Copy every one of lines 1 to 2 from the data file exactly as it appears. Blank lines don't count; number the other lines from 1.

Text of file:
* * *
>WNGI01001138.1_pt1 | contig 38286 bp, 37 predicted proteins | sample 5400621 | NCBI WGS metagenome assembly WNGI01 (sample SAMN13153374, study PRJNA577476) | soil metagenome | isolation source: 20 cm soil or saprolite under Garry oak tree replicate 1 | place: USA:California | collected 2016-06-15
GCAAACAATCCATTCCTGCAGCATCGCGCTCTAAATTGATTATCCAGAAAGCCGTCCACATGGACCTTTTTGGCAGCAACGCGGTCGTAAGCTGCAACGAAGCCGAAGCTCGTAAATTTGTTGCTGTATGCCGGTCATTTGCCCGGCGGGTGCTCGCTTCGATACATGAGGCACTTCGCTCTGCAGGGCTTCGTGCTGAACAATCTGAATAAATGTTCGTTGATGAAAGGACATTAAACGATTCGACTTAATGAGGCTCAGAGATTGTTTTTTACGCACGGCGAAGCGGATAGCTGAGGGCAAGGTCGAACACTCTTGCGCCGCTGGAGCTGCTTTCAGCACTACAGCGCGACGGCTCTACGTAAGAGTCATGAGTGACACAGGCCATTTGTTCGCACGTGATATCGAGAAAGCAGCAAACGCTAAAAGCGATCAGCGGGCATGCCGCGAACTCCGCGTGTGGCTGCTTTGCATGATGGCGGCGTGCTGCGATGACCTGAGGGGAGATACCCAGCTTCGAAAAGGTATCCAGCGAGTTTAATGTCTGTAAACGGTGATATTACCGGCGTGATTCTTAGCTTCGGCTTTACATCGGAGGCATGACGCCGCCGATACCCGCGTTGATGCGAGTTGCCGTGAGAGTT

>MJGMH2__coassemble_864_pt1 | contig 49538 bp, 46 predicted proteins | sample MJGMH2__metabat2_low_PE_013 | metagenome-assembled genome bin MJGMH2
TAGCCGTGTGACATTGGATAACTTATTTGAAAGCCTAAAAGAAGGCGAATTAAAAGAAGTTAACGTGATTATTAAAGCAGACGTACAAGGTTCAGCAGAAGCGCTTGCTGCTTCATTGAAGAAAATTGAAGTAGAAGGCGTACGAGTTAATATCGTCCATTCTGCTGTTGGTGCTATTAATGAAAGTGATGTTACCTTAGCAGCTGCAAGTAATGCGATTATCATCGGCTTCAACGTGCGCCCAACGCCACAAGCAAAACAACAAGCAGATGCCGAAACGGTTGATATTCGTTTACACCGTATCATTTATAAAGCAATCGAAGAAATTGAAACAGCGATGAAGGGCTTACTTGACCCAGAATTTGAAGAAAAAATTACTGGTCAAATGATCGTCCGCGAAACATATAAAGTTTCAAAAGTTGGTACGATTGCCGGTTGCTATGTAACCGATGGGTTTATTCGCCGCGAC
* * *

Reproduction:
>WNGI01001138.1_pt1 | contig 38286 bp, 37 predicted proteins | sample 5400621 | NCBI WGS metagenome assembly WNGI01 (sample SAMN13153374, study PRJNA577476) | soil metagenome | isolation source: 20 cm soil or saprolite under Garry oak tree replicate 1 | place: USA:California | collected 2016-06-15
GCAAACAATCCATTCCTGCAGCATCGCGCTCTAAATTGATTATCCAGAAAGCCGTCCACATGGACCTTTTTGGCAGCAACGCGGTCGTAAGCTGCAACGAAGCCGAAGCTCGTAAATTTGTTGCTGTATGCCGGTCATTTGCCCGGCGGGTGCTCGCTTCGATACATGAGGCACTTCGCTCTGCAGGGCTTCGTGCTGAACAATCTGAATAAATGTTCGTTGATGAAAGGACATTAAACGATTCGACTTAATGAGGCTCAGAGATTGTTTTTTACGCACGGCGAAGCGGATAGCTGAGGGCAAGGTCGAACACTCTTGCGCCGCTGGAGCTGCTTTCAGCACTACAGCGCGACGGCTCTACGTAAGAGTCATGAGTGACACAGGCCATTTGTTCGCACGTGATATCGAGAAAGCAGCAAACGCTAAAAGCGATCAGCGGGCATGCCGCGAACTCCGCGTGTGGCTGCTTTGCATGATGGCGGCGTGCTGCGATGACCTGAGGGGAGATACCCAGCTTCGAAAAGGTATCCAGCGAGTTTAATGTCTGTAAACGGTGATATTACCGGCGTGATTCTTAGCTTCGGCTTTACATCGGAGGCATGACGCCGCCGATACCCGCGTTGATGCGAGTTGCCGTGAGAGTT